First, it’s April 2021, and the pandemic has made people edgy and anxious. It’s been a stressful 13 months and many have checked out, literally.  For them,  April 1 was just another new month when the rent was due and there were bills to pay. They probably forgot the occasion unless they were tuned in to jokey-jokey morning radio or TV. The Onion is not the reading choice of your listserve friends and the media they consult may be too fragmented.

Second, and this ties into a recent DearSmartphone post, we seem to be experiencing weird, wacky, and woke decision making by public groups. Why?  Perhaps the majority of people who meet on Zoom don’t speak up, and a vocal minority lead the charge.  Your April Fool’s  email that required board members to arrive by scooter or bike might have struck them as another wacky iteration.

Jumping to Wrong Conclusions

Obviously, you are grieved because people did not read the email to the end. That would have clarified it was an April Fool’s lark. But, in my post on the weird and wacky, note that disassociated publics can jump to quick  (and wrong) conclusions. Most likely, the members read the email from home, alone, and for some, still in their PJs. The post would have been received differently had they congregated at the water-cooler or conversed about it over the office cubicles.  

While I hate to be a spoiler, there is a larger, sinister issue surrounding your innocent April Fools prank. Increasingly our media seems to be hijacked by fake news and fake followers. For example, nearly half of the Twitter accounts spreading messages about the pandemic this past summer were probably bots, according to researchers  at Carnegie Mellon University. And, recently The New York Times has started publishing ‘Daily Distortions’, a feed to chronicle and debunk false and misleading information. Meanwhile, it’s not just the news stories that are co-opted. There is increasingly sophisticated  software that alters and fabricate images.

Check Hoax, Check ‘Snopes’

You might get a smile from the site called hoaxes.org where I found the river image (above). Quite to your point, someone posted the image and a  prank story on April’s Fools day, 2015.  Snopes, a useful fact-checking site, says people continue to stumble upon the image of an Orca attacking a bear.  Bearware?!  It’s beginning to feel like everyday is April Fools!

Email out of Control

I am in sales so email is a lifeline…but I am sinking under it!

Catoon, stick figure drawing of a person and unopened mail in envelopes
email out of countro? 2015 blog by lastwordonnothing.com

Dear Ms. Smartphone: My email is out of control. When I view it on my phone I feel sad and overwhelmed! But when I look at the same emails on my laptop computer I feel more in control. But, I work in sales, so I need to keep checking incoming emails on my phone. Can you help? Priscilla, Santa Monica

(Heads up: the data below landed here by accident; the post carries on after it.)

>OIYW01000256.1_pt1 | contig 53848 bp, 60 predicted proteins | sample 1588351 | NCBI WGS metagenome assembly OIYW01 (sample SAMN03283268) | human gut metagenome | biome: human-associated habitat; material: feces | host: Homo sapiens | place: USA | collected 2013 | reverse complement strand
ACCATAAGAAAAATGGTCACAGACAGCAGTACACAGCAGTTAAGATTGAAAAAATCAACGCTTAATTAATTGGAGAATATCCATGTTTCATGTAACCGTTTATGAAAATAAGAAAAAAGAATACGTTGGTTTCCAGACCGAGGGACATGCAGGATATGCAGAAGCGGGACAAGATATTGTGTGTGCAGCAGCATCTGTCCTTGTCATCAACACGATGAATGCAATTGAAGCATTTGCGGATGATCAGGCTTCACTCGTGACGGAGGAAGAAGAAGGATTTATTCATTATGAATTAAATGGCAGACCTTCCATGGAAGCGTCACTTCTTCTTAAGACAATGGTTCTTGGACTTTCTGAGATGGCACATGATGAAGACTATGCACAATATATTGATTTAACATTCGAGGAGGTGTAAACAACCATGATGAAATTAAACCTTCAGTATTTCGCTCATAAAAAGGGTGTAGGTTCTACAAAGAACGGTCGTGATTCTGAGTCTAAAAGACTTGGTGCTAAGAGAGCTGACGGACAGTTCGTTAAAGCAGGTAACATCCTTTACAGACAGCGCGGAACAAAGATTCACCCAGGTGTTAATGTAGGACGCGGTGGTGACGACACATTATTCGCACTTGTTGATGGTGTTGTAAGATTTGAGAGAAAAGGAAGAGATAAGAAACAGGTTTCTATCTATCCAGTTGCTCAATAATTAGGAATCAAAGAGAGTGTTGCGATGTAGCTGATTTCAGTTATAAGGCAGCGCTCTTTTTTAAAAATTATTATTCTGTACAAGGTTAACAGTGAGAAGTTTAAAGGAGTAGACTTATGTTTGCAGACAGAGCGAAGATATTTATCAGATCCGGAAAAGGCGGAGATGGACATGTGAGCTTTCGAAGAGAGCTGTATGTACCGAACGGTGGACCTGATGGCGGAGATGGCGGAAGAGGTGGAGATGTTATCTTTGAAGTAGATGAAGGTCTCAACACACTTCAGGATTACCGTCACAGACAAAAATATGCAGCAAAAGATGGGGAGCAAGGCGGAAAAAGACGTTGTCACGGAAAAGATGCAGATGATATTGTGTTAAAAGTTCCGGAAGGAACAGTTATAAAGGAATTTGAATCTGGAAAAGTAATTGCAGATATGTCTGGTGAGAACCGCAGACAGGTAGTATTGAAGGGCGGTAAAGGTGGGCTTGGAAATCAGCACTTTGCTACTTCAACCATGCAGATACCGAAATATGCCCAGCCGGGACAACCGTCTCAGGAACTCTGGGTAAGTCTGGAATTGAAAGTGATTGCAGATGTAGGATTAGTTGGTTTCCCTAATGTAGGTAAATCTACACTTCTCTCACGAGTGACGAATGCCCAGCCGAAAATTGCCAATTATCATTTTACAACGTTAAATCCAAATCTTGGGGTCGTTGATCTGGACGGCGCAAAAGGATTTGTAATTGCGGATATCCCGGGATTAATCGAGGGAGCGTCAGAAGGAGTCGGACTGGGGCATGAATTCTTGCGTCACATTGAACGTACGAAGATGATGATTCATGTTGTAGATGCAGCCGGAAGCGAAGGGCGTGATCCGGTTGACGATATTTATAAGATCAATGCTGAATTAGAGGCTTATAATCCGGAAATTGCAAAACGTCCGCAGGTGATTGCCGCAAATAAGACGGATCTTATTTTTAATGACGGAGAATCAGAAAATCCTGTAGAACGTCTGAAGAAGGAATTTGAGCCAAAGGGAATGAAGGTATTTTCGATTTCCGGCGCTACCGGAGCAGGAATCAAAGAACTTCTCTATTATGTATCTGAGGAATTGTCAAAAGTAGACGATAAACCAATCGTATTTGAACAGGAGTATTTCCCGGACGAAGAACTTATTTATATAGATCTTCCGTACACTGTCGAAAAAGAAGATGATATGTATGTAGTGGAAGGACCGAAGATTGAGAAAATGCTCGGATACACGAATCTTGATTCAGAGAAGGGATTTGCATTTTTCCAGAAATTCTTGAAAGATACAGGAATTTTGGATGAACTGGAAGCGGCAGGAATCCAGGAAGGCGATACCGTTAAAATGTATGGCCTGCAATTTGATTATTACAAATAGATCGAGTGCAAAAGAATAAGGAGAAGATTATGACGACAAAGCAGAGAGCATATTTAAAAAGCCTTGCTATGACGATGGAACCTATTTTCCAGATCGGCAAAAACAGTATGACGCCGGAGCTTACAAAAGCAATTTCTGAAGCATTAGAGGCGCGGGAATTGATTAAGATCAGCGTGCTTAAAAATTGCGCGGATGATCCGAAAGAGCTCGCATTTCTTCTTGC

Dear Priscilla: We’ve only had mobile phones with email for about ten years, but the tradition of sending and receiving emails from a computer is decades old. In the nineties,  the emails sent  from desktop computers tipped towards  long, heavy “epistles.” Today, they have shortened up, but it’s still harder to read and scroll them on smaller screens. 

But why? Phones may be acclimating us to  “quick and dirty” chat and anything longer seems bulked up. Alternatively, it’s  harder to read emails on our phone because we are interrupted more often and can concentrate less. And, then there’s the small screen itself.

Throw Out Inboxes

But, as you note, you are in sales, and don’t have the liberty to check your email now and then. As a first step towards sanity, limit the number of different email accounts you keep on the phone. Just install the one or two that you must check for time-sensitive correspondence. 

Since your emails come in throughout the day I would strongly suggest turning off  visual and audio notifications. They are likely to make you feel overwhelmed.  For your employer,  you might need to get in the habit of opening up the key email account two or three times an hour (if not more), during the workday.  Consider, if apropos, a discussion with him/her about email productivity.

Most of the email clients on phones automatically sort by “Important first” “Unread First” and other categories. Fine-tune those to your needs. But, they may never be as precise and helpful as the way ‘AI’ sorts your email on a laptop or desktop computer, scours the Spam, and uses primary inboxes, etc.  BTW, if typing quick responses from the phone is burdensome, explore using voice (but proof-read before hitting Send!).  

Throw in Attention!

There might be a middle ground here: it means getting  your emails on the phone and on the bigger screen in sync.  For example, if you first read a vital email on your phone, tag it with a “star” or “ been read.”  Later in the day, when you are viewing on a bigger screen, deal with the tagged  messages, and delete the rest.  This will focus your email sessions, because you’ll know what’s waiting . And, the important stuff is less likely to sink to the bottom of the list when there’s less to look at.

For just a moment, let me point out parallels between reading email on your phone  and reading digital newspapers or magazines. It’s been found that people who read print versions of a newspaper have a preference for longer stories while headlines and pictures favor the digital reader. In a before-after study of the UK Independent, print readers spent an average of 37 to 50 minutes each day with the daily edition. With the Online version, readers spent, on average, six minutes a month!!! The digital readers spread their time scrolling multiple new sites and social media, perhaps until something caught their attention. (ed. note: a self-selection bias in before and after subjects?)

The reading study suggests that when  we go online we diffuse our attention, if we do not entirely decimate it. When we use the email on phones, we may have diffused attention and cover a lot of different messages. But, responding to the important messages, and getting it right, may require a bigger screen. So, synching well, and saying well may go hand in hand.